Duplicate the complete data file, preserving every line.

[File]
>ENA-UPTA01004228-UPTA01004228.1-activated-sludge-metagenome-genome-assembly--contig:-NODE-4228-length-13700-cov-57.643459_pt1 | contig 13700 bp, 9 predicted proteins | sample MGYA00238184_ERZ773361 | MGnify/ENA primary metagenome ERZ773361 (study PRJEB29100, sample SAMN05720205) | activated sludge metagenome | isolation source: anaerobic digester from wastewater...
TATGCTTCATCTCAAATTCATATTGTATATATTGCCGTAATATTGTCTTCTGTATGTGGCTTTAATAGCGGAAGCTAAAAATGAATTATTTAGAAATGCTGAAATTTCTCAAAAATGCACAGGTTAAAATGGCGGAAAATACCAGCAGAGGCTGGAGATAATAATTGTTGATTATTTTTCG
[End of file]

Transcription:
>ENA-UPTA01004228-UPTA01004228.1-activated-sludge-metagenome-genome-assembly--contig:-NODE-4228-length-13700-cov-57.643459_pt1 | contig 13700 bp, 9 predicted proteins | sample MGYA00238184_ERZ773361 | MGnify/ENA primary metagenome ERZ773361 (study PRJEB29100, sample SAMN05720205) | activated sludge metagenome | isolation source: anaerobic digester from wastewater...
TATGCTTCATCTCAAATTCATATTGTATATATTGCCGTAATATTGTCTTCTGTATGTGGCTTTAATAGCGGAAGCTAAAAATGAATTATTTAGAAATGCTGAAATTTCTCAAAAATGCACAGGTTAAAATGGCGGAAAATACCAGCAGAGGCTGGAGATAATAATTGTTGATTATTTTTCG